• POWER LOOPER - This is a forehand-dominated style featuring a strong point winning forehand loop stroke. Players of this style end each point as quickly as possible. They will use a backhand loop to open a point, but then step-a-round and use their forehand loop to end the point. Example: Brian Pace
• ALL-ROUND ATTACKER This athlete typically exhibits a wide variety of attacking strokes executed with almost equal strength from both sides, and the ability to adapt his game to attack the opponent's weaknesses. Players of this style can produce topspin attacking shots from any position or distance from the table. Example: Cheng Yinghua
• COUNTER DRIVER - Often referred to as "walls", this style plays close to the table. Using forehand and backhand counter-drives and blocks, this style seeks to force their opponents into making errors. Example: Geng Lijuan
• MID-DISTANCE AGGRESSIVE LOOPER - This style prefers to stay within six to eight feet from the table. Their longer topspin strokes carry considerable power and spin, from either the forehand or backhand. Example: Zoran Primorac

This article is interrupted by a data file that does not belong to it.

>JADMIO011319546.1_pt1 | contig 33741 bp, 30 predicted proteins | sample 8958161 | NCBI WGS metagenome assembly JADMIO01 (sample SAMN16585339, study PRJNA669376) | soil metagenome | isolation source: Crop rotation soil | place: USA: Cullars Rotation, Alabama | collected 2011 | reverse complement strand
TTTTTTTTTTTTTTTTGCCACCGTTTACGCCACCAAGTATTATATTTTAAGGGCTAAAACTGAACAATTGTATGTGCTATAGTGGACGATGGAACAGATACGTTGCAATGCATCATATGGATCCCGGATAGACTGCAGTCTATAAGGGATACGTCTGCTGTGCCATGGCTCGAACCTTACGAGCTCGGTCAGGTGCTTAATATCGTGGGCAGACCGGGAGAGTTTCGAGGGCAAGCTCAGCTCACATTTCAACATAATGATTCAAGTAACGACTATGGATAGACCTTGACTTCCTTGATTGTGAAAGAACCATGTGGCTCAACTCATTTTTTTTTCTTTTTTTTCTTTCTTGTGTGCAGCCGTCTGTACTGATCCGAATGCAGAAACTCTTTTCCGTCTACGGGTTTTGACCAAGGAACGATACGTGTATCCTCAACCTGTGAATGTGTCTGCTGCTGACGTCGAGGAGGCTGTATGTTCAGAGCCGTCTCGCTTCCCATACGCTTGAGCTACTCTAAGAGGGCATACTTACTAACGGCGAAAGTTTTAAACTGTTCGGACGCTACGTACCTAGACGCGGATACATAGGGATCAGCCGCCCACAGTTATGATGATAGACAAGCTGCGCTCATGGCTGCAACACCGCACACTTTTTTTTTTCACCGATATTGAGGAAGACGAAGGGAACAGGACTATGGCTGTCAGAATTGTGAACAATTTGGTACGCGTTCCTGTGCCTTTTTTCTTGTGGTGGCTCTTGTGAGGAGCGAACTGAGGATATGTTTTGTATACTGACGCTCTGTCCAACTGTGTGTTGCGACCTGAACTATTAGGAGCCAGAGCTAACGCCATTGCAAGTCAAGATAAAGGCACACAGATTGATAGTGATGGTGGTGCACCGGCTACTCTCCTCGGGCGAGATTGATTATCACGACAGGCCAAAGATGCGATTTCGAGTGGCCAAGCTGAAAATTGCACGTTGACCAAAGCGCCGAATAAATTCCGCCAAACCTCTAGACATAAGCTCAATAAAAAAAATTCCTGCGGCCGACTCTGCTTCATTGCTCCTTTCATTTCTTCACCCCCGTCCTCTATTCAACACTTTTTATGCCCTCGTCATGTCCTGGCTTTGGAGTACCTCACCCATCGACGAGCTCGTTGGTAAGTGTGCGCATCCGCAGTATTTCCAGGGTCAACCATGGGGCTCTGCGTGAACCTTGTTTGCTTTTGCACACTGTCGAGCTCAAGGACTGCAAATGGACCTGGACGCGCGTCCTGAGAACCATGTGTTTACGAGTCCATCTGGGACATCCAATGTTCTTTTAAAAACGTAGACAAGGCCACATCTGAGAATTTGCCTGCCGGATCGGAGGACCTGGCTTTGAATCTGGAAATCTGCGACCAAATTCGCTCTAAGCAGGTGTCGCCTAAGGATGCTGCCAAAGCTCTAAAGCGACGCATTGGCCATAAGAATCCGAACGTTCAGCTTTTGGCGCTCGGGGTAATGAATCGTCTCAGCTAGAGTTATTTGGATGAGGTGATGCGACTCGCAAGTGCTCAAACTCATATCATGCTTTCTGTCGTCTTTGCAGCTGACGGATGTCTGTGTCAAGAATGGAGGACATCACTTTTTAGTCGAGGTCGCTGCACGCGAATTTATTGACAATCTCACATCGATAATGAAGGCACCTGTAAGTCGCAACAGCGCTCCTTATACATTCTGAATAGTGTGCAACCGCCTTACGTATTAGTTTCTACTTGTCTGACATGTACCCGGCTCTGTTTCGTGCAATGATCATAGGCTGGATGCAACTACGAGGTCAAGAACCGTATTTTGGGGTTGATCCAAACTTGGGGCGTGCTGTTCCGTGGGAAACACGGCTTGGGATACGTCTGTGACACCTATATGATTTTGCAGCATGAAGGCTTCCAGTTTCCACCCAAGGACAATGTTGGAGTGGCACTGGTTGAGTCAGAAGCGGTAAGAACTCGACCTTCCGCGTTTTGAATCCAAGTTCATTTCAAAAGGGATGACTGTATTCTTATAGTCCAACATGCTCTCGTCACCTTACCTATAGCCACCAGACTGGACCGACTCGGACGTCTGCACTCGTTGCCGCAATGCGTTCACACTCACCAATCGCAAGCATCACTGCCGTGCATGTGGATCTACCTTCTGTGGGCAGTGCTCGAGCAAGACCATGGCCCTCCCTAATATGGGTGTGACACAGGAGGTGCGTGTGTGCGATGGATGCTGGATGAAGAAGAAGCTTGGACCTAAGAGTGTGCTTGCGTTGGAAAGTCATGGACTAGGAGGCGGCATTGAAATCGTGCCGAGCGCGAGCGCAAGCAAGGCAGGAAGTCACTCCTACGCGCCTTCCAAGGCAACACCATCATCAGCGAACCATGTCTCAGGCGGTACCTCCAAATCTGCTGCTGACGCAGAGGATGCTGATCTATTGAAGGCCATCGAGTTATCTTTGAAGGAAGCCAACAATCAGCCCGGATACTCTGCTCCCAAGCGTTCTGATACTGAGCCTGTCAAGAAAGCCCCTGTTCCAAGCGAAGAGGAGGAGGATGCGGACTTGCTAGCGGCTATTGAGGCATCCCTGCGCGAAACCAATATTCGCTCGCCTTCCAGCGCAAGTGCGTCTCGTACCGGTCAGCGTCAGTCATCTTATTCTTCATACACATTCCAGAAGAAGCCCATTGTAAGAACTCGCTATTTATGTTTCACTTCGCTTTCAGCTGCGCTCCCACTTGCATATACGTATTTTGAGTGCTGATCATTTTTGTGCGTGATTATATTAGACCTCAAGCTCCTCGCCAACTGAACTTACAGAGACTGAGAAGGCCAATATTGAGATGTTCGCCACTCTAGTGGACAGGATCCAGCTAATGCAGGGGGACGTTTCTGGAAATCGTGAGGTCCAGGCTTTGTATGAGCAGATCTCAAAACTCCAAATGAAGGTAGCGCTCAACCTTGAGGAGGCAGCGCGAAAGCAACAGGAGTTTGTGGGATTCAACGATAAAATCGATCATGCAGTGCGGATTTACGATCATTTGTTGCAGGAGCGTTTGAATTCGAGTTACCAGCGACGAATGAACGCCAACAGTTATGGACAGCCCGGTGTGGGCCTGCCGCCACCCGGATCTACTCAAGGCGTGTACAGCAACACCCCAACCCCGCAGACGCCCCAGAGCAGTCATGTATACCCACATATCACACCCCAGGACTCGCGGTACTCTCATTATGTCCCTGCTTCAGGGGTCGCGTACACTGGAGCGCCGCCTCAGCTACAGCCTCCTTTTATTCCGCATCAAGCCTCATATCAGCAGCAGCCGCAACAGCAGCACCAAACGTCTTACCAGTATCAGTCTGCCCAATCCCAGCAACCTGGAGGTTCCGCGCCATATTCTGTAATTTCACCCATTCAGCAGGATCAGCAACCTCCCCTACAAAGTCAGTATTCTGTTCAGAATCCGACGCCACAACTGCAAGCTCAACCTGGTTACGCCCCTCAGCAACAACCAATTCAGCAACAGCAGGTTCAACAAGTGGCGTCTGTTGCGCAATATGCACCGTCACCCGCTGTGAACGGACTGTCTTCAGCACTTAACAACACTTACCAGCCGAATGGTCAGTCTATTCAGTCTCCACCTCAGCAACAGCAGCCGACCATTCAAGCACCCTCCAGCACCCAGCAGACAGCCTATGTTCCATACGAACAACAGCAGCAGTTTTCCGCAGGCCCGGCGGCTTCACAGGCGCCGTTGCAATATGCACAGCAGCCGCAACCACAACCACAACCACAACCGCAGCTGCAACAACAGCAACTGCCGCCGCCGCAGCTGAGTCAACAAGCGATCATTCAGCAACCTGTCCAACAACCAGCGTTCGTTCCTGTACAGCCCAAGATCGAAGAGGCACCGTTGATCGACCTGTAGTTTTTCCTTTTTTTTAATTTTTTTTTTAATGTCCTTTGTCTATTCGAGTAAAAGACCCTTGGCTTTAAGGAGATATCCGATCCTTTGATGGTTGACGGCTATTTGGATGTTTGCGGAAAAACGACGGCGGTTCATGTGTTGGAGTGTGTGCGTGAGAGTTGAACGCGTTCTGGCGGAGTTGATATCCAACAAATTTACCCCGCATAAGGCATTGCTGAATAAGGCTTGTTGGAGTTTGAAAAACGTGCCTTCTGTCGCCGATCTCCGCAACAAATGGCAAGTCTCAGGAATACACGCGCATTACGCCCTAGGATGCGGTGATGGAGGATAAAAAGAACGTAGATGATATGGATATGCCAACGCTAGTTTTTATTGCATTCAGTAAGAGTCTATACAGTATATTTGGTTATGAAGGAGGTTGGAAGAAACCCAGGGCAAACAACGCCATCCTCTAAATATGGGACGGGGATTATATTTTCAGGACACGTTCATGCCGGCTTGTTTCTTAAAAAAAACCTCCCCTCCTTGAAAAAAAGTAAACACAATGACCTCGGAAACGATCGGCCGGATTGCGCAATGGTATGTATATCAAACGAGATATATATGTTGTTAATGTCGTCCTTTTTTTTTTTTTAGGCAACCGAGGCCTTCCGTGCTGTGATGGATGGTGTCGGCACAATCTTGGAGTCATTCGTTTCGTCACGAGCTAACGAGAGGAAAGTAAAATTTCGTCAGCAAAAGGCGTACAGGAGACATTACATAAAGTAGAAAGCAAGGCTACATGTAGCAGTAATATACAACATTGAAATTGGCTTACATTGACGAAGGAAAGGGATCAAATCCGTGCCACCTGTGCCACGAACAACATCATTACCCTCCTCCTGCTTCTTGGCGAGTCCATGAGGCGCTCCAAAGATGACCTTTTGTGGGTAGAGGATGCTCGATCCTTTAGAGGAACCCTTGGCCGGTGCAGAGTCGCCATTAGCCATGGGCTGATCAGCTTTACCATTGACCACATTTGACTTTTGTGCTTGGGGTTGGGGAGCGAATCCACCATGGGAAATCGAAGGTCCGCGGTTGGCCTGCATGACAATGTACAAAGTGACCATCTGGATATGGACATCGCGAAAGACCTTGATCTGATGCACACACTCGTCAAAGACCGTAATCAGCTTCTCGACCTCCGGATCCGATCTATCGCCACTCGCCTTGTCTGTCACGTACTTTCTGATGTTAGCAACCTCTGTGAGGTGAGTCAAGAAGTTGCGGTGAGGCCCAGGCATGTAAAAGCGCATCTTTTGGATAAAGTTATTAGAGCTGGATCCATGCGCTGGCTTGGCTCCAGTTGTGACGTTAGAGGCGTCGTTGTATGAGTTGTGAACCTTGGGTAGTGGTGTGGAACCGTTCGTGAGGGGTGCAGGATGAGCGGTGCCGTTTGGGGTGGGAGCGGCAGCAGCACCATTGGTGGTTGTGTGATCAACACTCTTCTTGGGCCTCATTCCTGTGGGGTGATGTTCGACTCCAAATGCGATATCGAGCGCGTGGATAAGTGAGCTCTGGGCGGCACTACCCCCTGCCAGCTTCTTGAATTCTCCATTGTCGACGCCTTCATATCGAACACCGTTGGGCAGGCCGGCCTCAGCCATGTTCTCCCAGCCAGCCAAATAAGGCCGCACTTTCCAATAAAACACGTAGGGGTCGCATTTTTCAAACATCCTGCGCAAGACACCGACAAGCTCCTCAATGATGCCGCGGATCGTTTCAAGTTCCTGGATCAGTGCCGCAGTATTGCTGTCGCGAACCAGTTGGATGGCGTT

• ATTACKING CHOPPER - This style can best be thought of as an attacker who uses underpin to set up their attacking shots. Players of this style most often use two different racket surfaces and will flip the racket to produce great variation in their defense and their attack. Example: Derek May
• CLOSE-TO-THE-TABLE DEFENDER This style is built around a chop/blocking game executed from close to the table. Players of this style use underpin blocks to force weak topspin shots from their opponents. They will then attack the weak topspin with a well placed drive or loop. Example: Gao Jun
• DEVELOPING PLAYER- This person has not yet played long enough to develop a set style. However, he/she wishes to purchase a Professional Quality Racket to give him/her the best opportunity to advance. We recommend starting out with a medium speed blade and a mid-level rubber. This combination will allow you to learn any style. The rubber can be upgraded in the future as necessary